It all ads up | Article – HSBC VisionGo

Popular Chinese reality TV show about a rural idyll break records with number of product placements in opening show

Chinese reality TV often seems to lead to traumatic moments – last year, a 35 year-old actor, for instance, died from a heart attack during filming of a show that demanded the celebrities undertake extreme physical challenges.

Reality series Back to Field is light years away from that kind of adrenaline-packed action. On Hunan Satellite TV, it follows actor Huang Lei, 47, and television host He Jiong, 44, who are friends in real life, as they head off to a quiet home in the mountains, where they invite different celebrities to visit each week. Like a number of similar formats in the past, Back to Field also likes to play up nature’s bounty: the guests are sent out to search for food in the fields and forests around them. To bring a splash of youth, actor Peng Yucheng, 25, and actress Zhang Zifeng, 18, star too and help out with the physical labour.

Despite not much happening each episode, the fourth season of the series has done well in its primetime slot on Friday nights, outperforming Zhejiang Satellite TV’s far more energetic Keep Running (see WiC409). Audiences say the leisurely pace is what makes it compelling television after a long week at work. Others tune in for the quick-witted and unforced banter between Huang and He.

Back to Field is unabashedly commercial and the hosts make little effort to disguise the fact that the celebrities are there to promote their films and TV shows. “The series has become one of the roadshows for movies that came out in 2019,” Entertainment Industry commented. “No wonder nobody ever wants to leave: the scenery is so beautiful; they enjoy good food and the hosts are thoughtful. On top of all that, the celebrities can plug all their big projects.”

Other reality series generally opt for more discreet product placement in a bid not to rile viewers. But Back to Field doesn’t bother with the pretence. Sponsors appear regularly in the storylines and none of it is very subtle. The number of product placements jumped from just three in the first season to eight in the first episode of season three. Mentions had risen to 14 products by the onset of series four. In one scene Huang asks Peng if he wants a head massage to help him sleep, taking out a massage ball made by domestic brand Breo. Later, when Huang wakes up, feigning confusion, he finds a promotional leaflet outside his door offering discounts on 5G devices.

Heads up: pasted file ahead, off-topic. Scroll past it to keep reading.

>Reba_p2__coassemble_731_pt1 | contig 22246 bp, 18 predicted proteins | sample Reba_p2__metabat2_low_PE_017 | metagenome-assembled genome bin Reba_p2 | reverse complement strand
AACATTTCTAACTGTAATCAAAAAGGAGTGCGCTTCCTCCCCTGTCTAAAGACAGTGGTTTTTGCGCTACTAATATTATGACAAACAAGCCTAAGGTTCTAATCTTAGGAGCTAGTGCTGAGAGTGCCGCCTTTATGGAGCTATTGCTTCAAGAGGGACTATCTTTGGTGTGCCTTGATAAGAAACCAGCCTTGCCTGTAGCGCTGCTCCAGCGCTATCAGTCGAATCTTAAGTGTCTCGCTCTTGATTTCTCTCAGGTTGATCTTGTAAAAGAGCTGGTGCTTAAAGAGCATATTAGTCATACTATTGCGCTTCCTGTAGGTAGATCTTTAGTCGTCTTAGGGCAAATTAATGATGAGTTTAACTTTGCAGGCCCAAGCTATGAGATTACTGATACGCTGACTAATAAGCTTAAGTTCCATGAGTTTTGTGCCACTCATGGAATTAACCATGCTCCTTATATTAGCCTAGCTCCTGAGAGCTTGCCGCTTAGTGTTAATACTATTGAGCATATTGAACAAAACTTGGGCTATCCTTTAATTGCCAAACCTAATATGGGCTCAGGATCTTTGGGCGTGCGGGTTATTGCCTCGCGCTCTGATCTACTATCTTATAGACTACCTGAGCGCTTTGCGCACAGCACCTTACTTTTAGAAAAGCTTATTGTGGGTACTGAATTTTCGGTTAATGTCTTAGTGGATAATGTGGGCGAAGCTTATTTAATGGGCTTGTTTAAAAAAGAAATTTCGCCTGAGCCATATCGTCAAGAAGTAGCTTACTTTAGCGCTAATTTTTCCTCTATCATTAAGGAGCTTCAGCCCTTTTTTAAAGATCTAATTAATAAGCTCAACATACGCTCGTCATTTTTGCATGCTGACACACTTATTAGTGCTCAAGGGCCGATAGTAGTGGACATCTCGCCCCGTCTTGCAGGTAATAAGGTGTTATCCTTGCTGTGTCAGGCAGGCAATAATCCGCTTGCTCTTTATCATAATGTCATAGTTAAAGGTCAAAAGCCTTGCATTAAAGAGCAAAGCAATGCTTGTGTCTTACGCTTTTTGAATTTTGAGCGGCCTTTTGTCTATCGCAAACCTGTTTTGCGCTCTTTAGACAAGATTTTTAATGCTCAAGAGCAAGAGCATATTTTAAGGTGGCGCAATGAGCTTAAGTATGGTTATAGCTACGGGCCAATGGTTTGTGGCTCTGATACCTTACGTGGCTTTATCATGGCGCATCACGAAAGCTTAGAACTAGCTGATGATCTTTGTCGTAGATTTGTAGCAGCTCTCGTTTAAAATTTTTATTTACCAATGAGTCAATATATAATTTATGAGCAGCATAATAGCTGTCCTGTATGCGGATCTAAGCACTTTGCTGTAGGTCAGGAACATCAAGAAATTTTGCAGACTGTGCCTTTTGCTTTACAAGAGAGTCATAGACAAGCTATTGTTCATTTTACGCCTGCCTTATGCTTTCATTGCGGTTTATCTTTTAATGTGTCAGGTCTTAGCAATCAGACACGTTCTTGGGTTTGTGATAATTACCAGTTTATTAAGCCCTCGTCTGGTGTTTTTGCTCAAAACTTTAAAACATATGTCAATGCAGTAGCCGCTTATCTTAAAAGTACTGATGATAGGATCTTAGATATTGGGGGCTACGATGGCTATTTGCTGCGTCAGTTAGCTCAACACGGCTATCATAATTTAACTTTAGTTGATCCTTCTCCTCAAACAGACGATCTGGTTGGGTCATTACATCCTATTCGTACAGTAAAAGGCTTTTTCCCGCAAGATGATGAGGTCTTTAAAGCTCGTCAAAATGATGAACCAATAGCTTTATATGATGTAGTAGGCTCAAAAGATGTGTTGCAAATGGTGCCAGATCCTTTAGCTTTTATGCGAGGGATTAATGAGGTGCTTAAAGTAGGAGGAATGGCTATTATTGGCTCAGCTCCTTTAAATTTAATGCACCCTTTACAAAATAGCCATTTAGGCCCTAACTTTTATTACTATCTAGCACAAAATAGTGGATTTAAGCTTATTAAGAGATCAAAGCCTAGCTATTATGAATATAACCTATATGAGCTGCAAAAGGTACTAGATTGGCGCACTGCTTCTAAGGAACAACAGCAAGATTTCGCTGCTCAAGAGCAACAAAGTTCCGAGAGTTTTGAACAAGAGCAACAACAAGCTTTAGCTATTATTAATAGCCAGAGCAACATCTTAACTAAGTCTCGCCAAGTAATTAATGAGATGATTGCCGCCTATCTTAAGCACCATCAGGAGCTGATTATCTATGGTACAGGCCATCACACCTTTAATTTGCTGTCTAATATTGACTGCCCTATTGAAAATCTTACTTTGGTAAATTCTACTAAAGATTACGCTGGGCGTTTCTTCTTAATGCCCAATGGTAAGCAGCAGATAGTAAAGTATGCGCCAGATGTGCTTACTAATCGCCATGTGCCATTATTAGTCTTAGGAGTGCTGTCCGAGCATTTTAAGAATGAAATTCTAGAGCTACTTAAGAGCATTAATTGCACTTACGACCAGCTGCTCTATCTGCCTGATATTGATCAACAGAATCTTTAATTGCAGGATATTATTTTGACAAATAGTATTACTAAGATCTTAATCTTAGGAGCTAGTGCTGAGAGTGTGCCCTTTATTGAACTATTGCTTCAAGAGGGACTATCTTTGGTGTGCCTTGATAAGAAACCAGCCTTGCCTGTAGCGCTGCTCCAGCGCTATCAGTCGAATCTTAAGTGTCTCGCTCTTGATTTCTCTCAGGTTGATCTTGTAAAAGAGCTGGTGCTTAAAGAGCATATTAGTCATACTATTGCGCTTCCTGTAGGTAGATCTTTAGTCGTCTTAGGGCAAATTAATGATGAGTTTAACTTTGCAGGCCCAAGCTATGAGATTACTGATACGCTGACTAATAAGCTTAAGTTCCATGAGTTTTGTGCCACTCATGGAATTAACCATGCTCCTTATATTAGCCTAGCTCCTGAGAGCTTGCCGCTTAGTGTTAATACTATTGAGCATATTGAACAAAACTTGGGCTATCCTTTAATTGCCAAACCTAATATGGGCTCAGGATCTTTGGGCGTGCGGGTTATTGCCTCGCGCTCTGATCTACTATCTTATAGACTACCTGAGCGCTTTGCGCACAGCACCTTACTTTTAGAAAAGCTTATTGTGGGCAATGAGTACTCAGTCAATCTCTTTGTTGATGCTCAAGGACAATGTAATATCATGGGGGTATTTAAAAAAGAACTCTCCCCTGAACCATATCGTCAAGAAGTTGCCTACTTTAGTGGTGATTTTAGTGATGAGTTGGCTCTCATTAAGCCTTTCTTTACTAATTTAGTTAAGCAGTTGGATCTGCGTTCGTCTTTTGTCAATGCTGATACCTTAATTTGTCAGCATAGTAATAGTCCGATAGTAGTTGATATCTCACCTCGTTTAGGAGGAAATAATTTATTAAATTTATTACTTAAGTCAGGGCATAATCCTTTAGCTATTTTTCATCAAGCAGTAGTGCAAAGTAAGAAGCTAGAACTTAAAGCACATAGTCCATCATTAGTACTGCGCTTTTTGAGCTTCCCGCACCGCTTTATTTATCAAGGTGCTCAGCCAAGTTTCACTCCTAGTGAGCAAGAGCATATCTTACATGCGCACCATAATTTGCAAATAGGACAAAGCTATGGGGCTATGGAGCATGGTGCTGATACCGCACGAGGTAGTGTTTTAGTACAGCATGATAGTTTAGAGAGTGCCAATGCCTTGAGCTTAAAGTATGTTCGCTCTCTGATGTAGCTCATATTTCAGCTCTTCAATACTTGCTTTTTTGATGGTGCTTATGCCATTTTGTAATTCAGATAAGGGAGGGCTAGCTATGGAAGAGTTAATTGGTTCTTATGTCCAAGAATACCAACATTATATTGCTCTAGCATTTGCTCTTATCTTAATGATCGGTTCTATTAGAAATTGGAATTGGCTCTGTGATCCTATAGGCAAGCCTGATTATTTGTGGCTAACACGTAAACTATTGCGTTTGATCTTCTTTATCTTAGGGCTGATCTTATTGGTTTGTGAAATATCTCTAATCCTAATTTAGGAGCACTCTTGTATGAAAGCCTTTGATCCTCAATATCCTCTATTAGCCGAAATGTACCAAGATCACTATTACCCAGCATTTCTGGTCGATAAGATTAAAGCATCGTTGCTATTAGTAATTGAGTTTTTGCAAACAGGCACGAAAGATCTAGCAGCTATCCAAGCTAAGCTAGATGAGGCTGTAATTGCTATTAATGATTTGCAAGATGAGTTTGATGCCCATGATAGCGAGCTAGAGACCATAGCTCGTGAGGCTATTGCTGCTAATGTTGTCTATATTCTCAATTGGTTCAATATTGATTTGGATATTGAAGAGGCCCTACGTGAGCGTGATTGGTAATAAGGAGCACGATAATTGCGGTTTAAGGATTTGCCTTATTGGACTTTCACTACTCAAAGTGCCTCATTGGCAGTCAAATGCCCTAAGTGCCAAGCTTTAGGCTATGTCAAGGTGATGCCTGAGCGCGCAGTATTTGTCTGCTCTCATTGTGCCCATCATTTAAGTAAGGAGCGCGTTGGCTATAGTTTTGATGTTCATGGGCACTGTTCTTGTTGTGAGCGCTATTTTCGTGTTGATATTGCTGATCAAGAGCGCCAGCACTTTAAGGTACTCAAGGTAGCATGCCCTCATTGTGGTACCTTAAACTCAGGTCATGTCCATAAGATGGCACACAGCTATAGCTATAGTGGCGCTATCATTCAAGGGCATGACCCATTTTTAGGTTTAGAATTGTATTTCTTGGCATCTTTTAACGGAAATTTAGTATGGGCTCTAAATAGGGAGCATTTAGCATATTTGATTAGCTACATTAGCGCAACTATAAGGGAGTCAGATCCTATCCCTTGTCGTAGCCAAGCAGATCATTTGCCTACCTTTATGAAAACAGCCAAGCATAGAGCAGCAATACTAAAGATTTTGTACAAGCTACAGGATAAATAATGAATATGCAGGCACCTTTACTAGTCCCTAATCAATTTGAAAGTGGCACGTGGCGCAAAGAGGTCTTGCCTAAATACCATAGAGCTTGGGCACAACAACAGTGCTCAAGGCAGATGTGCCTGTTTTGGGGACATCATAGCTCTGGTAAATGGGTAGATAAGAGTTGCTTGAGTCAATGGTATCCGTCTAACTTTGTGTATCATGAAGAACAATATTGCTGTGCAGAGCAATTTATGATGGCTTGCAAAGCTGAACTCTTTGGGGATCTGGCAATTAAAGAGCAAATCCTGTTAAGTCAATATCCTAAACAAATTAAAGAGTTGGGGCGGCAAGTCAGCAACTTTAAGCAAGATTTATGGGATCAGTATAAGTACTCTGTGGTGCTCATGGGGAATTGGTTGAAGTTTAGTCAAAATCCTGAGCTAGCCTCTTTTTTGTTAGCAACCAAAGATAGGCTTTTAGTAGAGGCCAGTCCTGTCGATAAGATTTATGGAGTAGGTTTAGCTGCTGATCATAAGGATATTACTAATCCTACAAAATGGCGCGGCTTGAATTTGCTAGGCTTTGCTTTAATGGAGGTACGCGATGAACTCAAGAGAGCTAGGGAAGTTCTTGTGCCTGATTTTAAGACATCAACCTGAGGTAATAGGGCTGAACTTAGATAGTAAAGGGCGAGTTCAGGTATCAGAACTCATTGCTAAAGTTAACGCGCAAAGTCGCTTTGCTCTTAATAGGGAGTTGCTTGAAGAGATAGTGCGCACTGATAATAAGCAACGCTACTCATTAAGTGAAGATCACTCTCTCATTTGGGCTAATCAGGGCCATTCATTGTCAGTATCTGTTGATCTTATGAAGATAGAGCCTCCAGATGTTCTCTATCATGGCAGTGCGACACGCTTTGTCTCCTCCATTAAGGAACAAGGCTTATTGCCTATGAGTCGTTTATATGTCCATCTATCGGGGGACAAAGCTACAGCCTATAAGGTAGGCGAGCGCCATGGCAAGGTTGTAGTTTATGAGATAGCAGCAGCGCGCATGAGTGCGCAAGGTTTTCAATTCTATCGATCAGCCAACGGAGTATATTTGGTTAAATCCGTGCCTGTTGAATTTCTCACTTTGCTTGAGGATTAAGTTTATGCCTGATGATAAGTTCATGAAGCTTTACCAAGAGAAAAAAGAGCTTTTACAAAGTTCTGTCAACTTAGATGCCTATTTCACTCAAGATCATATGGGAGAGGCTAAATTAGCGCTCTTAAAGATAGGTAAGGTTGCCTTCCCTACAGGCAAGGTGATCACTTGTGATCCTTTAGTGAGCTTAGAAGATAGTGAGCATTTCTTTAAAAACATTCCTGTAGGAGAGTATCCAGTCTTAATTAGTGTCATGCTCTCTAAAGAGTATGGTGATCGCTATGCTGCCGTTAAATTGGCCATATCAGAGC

In the opening episode of series four, which premiered in early May, Huang even reminds Peng that it is time to give one of the advertisers a plug.

“In general, Back to Field has seen a flood of advertisers and sponsorship that has everything to do with the show’s high-quality service and friendly attitude towards advertising. The producers make a conscious effort to incorporate the sponsorships into the show, repeatedly emphasising the keywords to help audiences remember the brand. This is much more effective than buying the title sponsorship and bombarding audiences with ads,” Entertainment Industry claims.

However, there is always the risk that the promotional push goes too far and annoys the audience. As the commercial content grows, the chances of that happening are growing too. After the opening episode in May, a lot of netizens complained about the excessive endorsements. “As each episode is about 100 minutes long, it means that there’s another product placement every 10 minutes. On top of that, there are the commercial breaks online (and on TV) in between the segments,” China Economic Times complained.

“I already upgraded to VIP [a paying subscriber] so I can skip over all the advertisements but I still can’t avoid the incessant bombardment of ads within each episode,” another netizen complained.

“The show is essentially a long commercial that is broken up by bits and pieces of content,” added another.

Huang, one of the two stars anchoring the series, admits that the commercial activity is a feature of the format, but he asks for a little leeway from viewers. “There are a lot of advertisements in this season but I hope audiences will understand. We have tried to make it as interesting as possible,” he said in an interview.

One way of keeping viewers interested is how the hosts present the products – sometimes in an over-the-top or perhaps even satirical style.

Maybe that hints that they are more than aware of the irony at the heart of the series too. Although filmed in a rural idyll and claiming a yearning for a simpler life, what really makes Back to Field a broadcasting success is the pretty naked promotion of products targeting urban consumers.

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